40 million modern slaves, UN General Assembly told
Some 40.3 million people around the world are trapped in conditions of slavery, according to a report released on Tuesday and presented to the UN General Assembly. Campaigners say the report gives the best-ever account of modern slavery and is a stepping stone to helping governments stop it.
Of the 40.3 million people around the world trapped in conditions of modern slavery, an estimated 24.9 million are forced into working in the sex trade, on industrial or agricultural sites or as domestic workers, according to the report, Global estimates of modern slavery: Forced labour and forced marriage.
Another 15.4 million people are married against their will, it says.
Women and girls account for three of every four modern slaves, or about 29 million people, while one in four slaves is a child.
Exploitation by force
“Modern slavery is a term we use to cover a whole range of complex legal concepts,” says Fiona David, executive director of global research at the Walk Free Foundation, one of the main partners in authoring the report.
“Some people refer to human trafficking or forced labour, while others use the terms debt bondage and, of course, slavery itself,” David explains. “Really what [the term] modern slavery does is highlight the common features across these crimes, which is exploitation of another person through some sort of force, fraud, coercion or threat.”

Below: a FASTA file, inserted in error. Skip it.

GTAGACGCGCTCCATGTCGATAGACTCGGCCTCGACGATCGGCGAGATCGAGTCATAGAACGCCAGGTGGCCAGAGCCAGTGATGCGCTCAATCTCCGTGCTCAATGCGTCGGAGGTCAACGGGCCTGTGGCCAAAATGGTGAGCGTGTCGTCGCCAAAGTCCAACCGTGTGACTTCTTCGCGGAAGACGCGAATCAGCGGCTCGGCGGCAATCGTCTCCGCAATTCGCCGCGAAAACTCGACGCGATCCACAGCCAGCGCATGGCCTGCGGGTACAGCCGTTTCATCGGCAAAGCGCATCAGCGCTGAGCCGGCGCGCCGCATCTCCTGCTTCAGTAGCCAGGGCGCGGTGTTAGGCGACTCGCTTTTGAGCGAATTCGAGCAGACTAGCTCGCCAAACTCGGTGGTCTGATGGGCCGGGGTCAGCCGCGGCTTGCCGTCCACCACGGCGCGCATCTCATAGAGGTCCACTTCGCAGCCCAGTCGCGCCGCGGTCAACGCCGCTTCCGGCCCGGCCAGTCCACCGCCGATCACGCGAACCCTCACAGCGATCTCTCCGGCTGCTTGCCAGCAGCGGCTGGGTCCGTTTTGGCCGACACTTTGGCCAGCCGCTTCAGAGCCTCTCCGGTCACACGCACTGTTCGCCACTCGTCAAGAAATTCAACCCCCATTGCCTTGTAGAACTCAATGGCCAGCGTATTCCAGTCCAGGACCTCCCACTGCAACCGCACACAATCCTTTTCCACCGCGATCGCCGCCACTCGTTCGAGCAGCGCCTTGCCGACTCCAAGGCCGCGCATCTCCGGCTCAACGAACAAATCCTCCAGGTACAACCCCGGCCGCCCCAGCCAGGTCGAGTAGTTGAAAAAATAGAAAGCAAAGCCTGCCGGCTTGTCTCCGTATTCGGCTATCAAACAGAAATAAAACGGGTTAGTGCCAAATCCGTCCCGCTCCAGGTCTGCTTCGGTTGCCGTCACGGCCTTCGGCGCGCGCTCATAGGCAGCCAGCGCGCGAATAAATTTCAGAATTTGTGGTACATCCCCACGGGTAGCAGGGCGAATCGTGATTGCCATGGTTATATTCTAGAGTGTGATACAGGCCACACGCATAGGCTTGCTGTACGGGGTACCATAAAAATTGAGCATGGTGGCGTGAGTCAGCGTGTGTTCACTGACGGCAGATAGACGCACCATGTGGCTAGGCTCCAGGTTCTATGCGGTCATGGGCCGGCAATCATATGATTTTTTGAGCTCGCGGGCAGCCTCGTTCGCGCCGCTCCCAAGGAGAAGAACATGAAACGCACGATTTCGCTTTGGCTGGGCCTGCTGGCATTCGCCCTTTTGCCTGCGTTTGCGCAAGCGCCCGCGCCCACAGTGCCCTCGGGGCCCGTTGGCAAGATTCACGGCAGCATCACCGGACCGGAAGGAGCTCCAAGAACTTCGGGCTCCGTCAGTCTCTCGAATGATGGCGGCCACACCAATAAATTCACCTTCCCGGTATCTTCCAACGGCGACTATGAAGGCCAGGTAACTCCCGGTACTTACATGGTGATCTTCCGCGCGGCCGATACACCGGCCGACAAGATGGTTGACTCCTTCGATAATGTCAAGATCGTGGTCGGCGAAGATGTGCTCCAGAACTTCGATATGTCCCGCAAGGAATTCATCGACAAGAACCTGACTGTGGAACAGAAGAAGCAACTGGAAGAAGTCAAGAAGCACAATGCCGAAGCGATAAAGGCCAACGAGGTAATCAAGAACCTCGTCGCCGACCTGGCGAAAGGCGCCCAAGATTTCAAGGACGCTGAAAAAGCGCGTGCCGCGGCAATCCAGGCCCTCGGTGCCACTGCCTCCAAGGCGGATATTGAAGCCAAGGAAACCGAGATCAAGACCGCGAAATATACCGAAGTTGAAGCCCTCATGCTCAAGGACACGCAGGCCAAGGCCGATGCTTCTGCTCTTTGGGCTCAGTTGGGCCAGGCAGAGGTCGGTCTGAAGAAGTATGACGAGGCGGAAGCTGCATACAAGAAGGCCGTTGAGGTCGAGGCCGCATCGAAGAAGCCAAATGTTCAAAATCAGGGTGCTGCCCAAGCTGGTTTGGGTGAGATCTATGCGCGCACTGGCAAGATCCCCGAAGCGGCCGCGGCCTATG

The report found practices of modern slavery are most prevalent in Africa, followed by Asia and the Pacific regions, as well as in Europe.
“There are traditional forms of debt bondage reported for years in India, Nepal and Pakistan, where people, although they think their work was enough to repay a debt, they are told no, they have to stay or come back the next year,” says Michaëlle de Cock, lead author of the report with the International Labour Organization (ILO).
“We also have new forms where people are trapped because of labour migration, from Asia to the Middle East, or from Latin America to other countries, or within Europe, where abusive labour agents take fees that they should not and then people cannot escape.”
Best-ever data on modern slavery
While the term slavery is used to describe a host of illegal practices, their very range makes the topic difficult to research, let alone to combat.
“There is no legal definition of modern slavery,” notes de Cock, explaining the strategy of presenting the findings at the UN, which made the elimination of such practices part of the objectives of the Sustainable Development Goals adopted in 2015.
“We found it quite useful to bring together all stakeholders who are fighting all these violations of human rights,” de Cock says in reference to the partnership between the Walk Free Foundation and the ILO in consultation with a range of campaign groups and the International Organisation for Migration.
As such, anti-slavery advocates say the novelty of the report is in the methodology and convergence of.
“What we’re talking about with the new global estimates of modern slavery is the best-ever data set assembled on how prevalent this crime is around the world,” says David.
“We’re finally reaching the point of having a reliable benchmark so that policymakers, corporations and the people trying to understand how best to intervene,” says Kevin Bales, professor of contemporary slavery and part of the Rights Lab at the University of Nottingham.
“Five and 10 years ago, we were saying that we won’t know whether we’re winning or losing until we finally get a metric by which we can measure our progress,” Bales explains.
“With a metric, we can begin to estimate that if we know it costs so much to get people out of slavery, we can begin to talk about what the total cost might be in a certain country, and what kinds of actions might be most appropriate.”
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